The piston rod 17 is movably guided out of the housing bottom part 15 in the lower area thereof, and the vacuum chamber 12 is separated from the environment by a diaphragm 18 with a seal. The diaphragm 18 and the spring support 16 are joined together so that when a vacuum is applied, the piston rod 17 is pulled toward the housing top part 14 against the force of the spring 13.

At its lower end, the piston rod 17 has a transverse bore 19 through which a pin 20 passes. Pin 20 is rotatably mounted eccentrically in a rotatable disk 22. To secure the pin 20 in the through-bore 19, a locking ring 21 is installed on the end of the pin 20. The rotatable disk 22 is fixedly joined concentrically to a shaft 23, and the shaft is mounted by a ball bearing 24. Due to the tight connection between the rotatable disk 22 and the shaft 23, a rotational force can be transmitted from the rotatable disk to the shaft. Along the remaining course of the shaft 23 a rotary slide valve or a switching valve assembly which is rotatably actuated, for example, can be connected. Since the piston rod 17 is movably mounted in the housing bottom part 15, in the lower area it can follow the circular path of the pin 20 attached to the rotatable disk 22, so that the rotatable disk 22 and the shaft 23 connected to it can be made to execute a rotational movement as a result of an upwardly directed translational movement of the rod 17.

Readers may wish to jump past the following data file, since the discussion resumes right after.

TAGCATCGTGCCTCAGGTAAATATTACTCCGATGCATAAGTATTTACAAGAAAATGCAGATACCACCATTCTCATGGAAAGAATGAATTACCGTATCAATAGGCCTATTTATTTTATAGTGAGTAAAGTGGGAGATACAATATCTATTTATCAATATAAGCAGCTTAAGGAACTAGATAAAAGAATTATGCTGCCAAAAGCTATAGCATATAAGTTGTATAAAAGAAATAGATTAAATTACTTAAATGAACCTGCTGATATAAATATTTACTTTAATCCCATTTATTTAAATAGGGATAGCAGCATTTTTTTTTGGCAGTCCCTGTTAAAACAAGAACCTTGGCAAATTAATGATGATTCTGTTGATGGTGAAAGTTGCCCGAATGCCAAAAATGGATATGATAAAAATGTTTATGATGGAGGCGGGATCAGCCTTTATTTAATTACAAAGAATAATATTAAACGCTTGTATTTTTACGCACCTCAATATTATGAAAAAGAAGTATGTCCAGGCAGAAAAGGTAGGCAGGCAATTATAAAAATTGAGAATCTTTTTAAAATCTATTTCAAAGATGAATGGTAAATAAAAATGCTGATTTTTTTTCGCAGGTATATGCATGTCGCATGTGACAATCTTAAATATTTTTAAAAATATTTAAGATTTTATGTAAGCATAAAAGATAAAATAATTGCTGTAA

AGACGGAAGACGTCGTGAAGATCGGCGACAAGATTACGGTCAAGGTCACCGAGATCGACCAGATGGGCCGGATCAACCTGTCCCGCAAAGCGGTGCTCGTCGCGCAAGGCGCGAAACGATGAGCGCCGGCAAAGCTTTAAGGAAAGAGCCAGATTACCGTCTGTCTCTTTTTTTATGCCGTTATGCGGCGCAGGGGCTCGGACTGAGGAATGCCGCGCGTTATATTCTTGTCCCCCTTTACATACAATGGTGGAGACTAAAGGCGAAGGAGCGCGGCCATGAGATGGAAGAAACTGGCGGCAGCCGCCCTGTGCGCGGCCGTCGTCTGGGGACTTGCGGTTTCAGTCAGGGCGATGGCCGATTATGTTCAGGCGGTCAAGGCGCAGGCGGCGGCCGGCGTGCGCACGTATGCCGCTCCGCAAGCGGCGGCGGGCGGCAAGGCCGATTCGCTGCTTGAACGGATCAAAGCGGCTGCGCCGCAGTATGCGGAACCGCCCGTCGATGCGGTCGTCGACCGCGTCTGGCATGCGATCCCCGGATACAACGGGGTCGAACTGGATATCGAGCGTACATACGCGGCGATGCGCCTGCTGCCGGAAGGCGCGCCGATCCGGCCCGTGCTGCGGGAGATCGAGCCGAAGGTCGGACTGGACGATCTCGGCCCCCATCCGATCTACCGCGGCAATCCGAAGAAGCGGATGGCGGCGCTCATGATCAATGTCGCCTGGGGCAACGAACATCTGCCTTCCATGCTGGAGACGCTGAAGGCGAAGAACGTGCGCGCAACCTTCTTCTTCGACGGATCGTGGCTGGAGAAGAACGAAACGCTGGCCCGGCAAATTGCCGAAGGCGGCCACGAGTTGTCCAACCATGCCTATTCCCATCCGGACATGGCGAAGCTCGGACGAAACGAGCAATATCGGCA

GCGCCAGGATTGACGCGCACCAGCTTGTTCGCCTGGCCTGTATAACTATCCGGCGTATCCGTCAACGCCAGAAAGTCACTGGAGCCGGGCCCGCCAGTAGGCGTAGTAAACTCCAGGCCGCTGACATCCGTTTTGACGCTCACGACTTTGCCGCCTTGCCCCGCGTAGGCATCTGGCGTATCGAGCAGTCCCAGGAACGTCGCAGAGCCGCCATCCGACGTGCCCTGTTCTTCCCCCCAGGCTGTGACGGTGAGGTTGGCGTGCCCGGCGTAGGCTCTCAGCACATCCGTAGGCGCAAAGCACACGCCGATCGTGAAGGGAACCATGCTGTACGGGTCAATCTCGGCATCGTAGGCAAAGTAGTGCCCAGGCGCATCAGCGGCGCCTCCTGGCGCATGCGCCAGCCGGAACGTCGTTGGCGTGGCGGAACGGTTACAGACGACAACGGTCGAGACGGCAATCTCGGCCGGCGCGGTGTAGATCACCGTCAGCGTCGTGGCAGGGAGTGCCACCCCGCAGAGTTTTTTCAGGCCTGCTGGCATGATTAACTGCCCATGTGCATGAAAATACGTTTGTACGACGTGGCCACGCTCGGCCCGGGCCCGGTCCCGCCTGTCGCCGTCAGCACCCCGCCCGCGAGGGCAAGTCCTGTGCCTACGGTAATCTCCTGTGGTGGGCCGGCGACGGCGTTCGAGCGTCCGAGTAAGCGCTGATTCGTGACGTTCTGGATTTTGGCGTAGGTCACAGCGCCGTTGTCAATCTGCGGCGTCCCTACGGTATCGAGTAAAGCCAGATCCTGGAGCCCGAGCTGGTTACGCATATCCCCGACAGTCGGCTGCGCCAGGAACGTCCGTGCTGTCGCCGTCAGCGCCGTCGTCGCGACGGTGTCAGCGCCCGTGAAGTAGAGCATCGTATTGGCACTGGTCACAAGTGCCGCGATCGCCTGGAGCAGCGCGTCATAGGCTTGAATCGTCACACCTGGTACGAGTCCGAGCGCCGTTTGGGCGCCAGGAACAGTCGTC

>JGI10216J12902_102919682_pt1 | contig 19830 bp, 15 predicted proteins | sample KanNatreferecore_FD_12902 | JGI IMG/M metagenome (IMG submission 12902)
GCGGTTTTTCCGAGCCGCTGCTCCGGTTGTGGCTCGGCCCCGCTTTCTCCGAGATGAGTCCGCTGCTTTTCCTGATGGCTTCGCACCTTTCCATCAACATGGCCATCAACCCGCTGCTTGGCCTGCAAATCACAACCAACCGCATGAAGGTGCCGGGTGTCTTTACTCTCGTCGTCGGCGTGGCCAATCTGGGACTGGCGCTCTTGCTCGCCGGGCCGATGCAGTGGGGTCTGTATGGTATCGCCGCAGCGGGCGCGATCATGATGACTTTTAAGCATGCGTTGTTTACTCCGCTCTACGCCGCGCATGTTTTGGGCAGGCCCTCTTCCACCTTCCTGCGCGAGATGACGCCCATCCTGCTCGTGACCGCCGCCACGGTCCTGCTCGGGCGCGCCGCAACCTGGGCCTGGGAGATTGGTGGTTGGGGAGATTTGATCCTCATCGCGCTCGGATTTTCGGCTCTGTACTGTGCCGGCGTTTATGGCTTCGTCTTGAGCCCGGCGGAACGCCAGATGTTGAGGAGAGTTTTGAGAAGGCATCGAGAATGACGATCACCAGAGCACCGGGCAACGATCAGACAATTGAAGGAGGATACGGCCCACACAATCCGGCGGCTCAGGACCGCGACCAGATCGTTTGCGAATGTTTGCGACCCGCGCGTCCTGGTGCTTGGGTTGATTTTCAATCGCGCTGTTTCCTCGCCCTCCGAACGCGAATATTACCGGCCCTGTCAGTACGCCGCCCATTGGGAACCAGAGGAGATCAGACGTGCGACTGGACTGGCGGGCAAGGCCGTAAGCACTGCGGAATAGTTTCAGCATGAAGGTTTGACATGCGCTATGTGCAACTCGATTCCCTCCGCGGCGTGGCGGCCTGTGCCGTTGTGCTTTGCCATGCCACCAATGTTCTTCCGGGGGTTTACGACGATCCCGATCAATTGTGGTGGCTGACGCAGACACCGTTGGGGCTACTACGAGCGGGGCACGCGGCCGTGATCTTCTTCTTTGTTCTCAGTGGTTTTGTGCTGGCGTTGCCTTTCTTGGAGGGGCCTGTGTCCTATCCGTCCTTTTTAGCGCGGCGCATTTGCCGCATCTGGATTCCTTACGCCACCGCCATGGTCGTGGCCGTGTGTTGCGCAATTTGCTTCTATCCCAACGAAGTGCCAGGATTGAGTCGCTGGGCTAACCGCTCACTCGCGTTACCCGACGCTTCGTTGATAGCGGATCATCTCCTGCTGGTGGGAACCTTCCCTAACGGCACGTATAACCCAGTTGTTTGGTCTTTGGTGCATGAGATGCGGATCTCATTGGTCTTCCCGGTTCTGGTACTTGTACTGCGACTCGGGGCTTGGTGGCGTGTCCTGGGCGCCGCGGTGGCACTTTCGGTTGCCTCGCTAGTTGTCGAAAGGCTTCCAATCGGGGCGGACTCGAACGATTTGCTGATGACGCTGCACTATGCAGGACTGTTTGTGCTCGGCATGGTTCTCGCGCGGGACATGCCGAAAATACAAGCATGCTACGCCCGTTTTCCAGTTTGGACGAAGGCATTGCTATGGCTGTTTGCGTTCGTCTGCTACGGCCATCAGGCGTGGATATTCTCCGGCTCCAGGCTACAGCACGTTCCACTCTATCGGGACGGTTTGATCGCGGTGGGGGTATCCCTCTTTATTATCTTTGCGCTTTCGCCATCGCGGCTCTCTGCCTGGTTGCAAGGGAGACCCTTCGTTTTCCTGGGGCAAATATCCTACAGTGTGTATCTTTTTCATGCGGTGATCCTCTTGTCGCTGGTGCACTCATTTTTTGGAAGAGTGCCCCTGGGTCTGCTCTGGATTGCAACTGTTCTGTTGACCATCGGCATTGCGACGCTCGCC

In the upper area of the piston rod 17, two magnets 25 a and 25 b are situated. They are embedded in the piston rod 17 and are fixedly connected to it. A Hall sensor 26 is arranged at a fixed location in the housing at the level assumed by the magnet 25 a when the piston rod 17 is in its lowermost position. The Hall sensor is connected by a closed conduit for a conductor cable 27 to an output plug 28. The system comprised of the Hall sensor 26, the conduit 27 for a conductor cable and the output plug 28 is inserted in direction X into and clipped in a clip opening 29 provided in an upper area of the bottom part 15 of the housing. With this design of the actuator element 10, it is possible either to detect the two end positions of the piston rod 17 via Hall sensor 26 with a digital output or to record the entire path of the piston rod 17 via a Hall sensor 26 with an analog output signal.

The lower end position of the piston rod 17 is characterized in that the magnet 25 a here is at the level of the stationary Hall sensor 26. The upper end position of the piston rod 17 is reached as soon as the magnet 25 b is at the level of the Hall sensor 26. Since the Hall sensor 26 responds to a change in the magnetic field strength and/or the magnetic flux, it emits an end position signal on reaching the highest magnetic field strength. The highest magnetic field strength is reached as soon as the magnet is exactly at the height of the Hall sensor.